I know what you're thinking.
Whoa, Max. You're about to recommend packaged foods? UNFOLLOW.
You're right. The vast, vast, VAST majority of packaged foods consumed today are toxic—filled with rapidly digested carbohydrates, oxidized oils, fake colors, preservatives, and gut-busting emulsifiers. These foods now make up 60% of all calories consumed in the United States. It's no wonder our health is in the state it's in. But there are a few exceptions!
Here are my top 5 favorite packaged foods that are actually real foods, despite coming in packages.
1. Primal Kitchen Mayo
Primal Kitchen, run by mega-athlete and nutrition blogger Mark Sisson, is the only manufacturer I can think of that makes mayo that is actually—genuinely—healthy. Most purportedly healthy mayos (sold in big health food supermarket chains) tout being made with non-GMO canola oil, or some blend of canola and olive oil. But canola oil, organic or not, is easily-oxidized because of its polyunsaturated fat content. That means it goes rancid easily. It also often contains trans-fats created from the processing alone! Primal Kitchen mayo on the other hand is made only with avocado oil, which is a chemically-stable, primarily monounsaturated fat. I especially love their Chipotle Lime variety. If only I had more uses for mayo.
2. Phat Fudge
My friend Mary, known to hundreds of thousands of Instagram users as simply the Paleo Chef, is the proprietor of Phat Fudge. This stuff is the bomb-dot-com. Made with her secret blend of coffee, Egyptian spices (including turmeric), cacao (a potent source of health-enhancing polyphenols), and chemically stable fats, it's delicious eaten straight from the package or blended into a cup of coffee.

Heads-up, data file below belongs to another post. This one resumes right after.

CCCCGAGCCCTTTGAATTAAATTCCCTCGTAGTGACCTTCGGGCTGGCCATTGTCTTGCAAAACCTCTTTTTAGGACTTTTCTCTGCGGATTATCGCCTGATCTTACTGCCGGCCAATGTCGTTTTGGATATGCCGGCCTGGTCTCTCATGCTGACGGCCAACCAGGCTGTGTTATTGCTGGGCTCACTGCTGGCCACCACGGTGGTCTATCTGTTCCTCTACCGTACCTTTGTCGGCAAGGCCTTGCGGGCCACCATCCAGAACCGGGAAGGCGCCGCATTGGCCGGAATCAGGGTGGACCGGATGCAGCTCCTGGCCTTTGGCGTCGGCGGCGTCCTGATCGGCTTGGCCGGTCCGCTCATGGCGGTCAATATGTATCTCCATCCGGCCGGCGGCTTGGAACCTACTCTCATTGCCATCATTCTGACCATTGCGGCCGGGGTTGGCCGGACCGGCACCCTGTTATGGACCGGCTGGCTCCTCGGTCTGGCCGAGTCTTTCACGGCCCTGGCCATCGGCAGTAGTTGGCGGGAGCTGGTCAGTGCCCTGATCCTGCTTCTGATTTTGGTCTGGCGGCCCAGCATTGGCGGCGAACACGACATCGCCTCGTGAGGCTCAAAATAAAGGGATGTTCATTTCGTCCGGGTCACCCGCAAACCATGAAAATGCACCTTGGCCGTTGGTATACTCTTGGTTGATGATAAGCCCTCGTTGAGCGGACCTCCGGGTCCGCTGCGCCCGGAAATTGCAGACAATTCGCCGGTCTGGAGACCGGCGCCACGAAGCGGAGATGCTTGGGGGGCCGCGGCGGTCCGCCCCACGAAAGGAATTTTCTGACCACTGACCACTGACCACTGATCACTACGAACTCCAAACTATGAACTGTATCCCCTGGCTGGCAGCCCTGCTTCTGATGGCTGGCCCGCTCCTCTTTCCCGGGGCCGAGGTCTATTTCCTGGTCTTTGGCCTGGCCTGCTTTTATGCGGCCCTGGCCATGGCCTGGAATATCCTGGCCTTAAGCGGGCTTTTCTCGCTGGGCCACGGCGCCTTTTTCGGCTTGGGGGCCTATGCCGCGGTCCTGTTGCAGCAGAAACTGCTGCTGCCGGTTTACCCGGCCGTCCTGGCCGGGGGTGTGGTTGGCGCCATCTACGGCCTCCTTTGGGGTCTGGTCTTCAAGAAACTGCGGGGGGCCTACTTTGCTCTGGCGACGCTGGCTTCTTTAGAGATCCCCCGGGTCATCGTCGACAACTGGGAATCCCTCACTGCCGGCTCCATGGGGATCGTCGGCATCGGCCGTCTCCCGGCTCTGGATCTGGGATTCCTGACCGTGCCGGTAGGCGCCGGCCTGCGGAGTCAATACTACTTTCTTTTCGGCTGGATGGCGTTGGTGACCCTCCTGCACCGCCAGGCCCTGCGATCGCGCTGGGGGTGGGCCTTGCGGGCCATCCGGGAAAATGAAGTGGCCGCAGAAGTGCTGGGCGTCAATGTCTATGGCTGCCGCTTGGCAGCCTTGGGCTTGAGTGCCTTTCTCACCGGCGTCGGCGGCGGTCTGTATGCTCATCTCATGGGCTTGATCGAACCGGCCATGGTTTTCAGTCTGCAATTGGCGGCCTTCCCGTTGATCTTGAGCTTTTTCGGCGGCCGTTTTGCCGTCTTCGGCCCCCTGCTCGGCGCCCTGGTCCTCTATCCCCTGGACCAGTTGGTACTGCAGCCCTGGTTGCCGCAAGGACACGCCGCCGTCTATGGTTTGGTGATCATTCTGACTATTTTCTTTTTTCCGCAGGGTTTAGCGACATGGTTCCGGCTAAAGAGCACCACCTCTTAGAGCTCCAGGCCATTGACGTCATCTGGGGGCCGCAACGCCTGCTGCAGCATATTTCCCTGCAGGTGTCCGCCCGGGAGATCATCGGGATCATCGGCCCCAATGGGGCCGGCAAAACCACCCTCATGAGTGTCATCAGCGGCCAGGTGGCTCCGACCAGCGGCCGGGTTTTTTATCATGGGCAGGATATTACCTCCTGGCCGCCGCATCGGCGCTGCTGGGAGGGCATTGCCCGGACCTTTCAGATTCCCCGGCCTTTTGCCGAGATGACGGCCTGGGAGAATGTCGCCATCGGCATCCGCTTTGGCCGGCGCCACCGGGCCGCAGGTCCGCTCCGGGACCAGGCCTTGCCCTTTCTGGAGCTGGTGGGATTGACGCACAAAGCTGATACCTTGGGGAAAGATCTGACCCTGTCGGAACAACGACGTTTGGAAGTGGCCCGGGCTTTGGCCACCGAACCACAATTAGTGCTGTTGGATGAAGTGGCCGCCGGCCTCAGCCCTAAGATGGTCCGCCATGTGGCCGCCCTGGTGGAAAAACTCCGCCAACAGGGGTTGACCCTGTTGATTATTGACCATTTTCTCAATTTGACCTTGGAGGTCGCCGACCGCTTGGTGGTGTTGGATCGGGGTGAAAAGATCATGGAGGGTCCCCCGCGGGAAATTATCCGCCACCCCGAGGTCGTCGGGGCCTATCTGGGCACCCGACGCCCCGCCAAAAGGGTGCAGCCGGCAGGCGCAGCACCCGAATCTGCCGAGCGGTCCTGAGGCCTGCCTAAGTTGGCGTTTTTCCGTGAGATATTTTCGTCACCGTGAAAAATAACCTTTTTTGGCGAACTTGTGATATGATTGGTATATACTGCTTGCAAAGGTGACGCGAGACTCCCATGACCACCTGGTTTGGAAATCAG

3. Grass-fed ghee
Butter is very low in milk solids—it's almost pure fat. But there are still traces of casein and lactose which may be problematic for some. For those wanting a more pure fat, there's ghee. Used for centuries in Ayurvedic cooking, ghee is a packaged food, produced when butter is gently heated so that the milk solids (which rise to the top) can be skimmed off and discarded. It's delicious and highly heat- and shelf-stable—it won't brown the way butter does. And, when sourced from grass-fed cows, it's also a wonderful source of many nutrients which have become lost to the modern diet, like vitamin K2, which helps shepherd calcium to its correct homes in your body. (Want to take a deep dive into the wonders of vitamin K2? I highly recommend Kate Rheaume-Bleue's book, Vitamin K2 and the Calcium Paradox: How a Little-Known Vitamin Could Save Your Life.)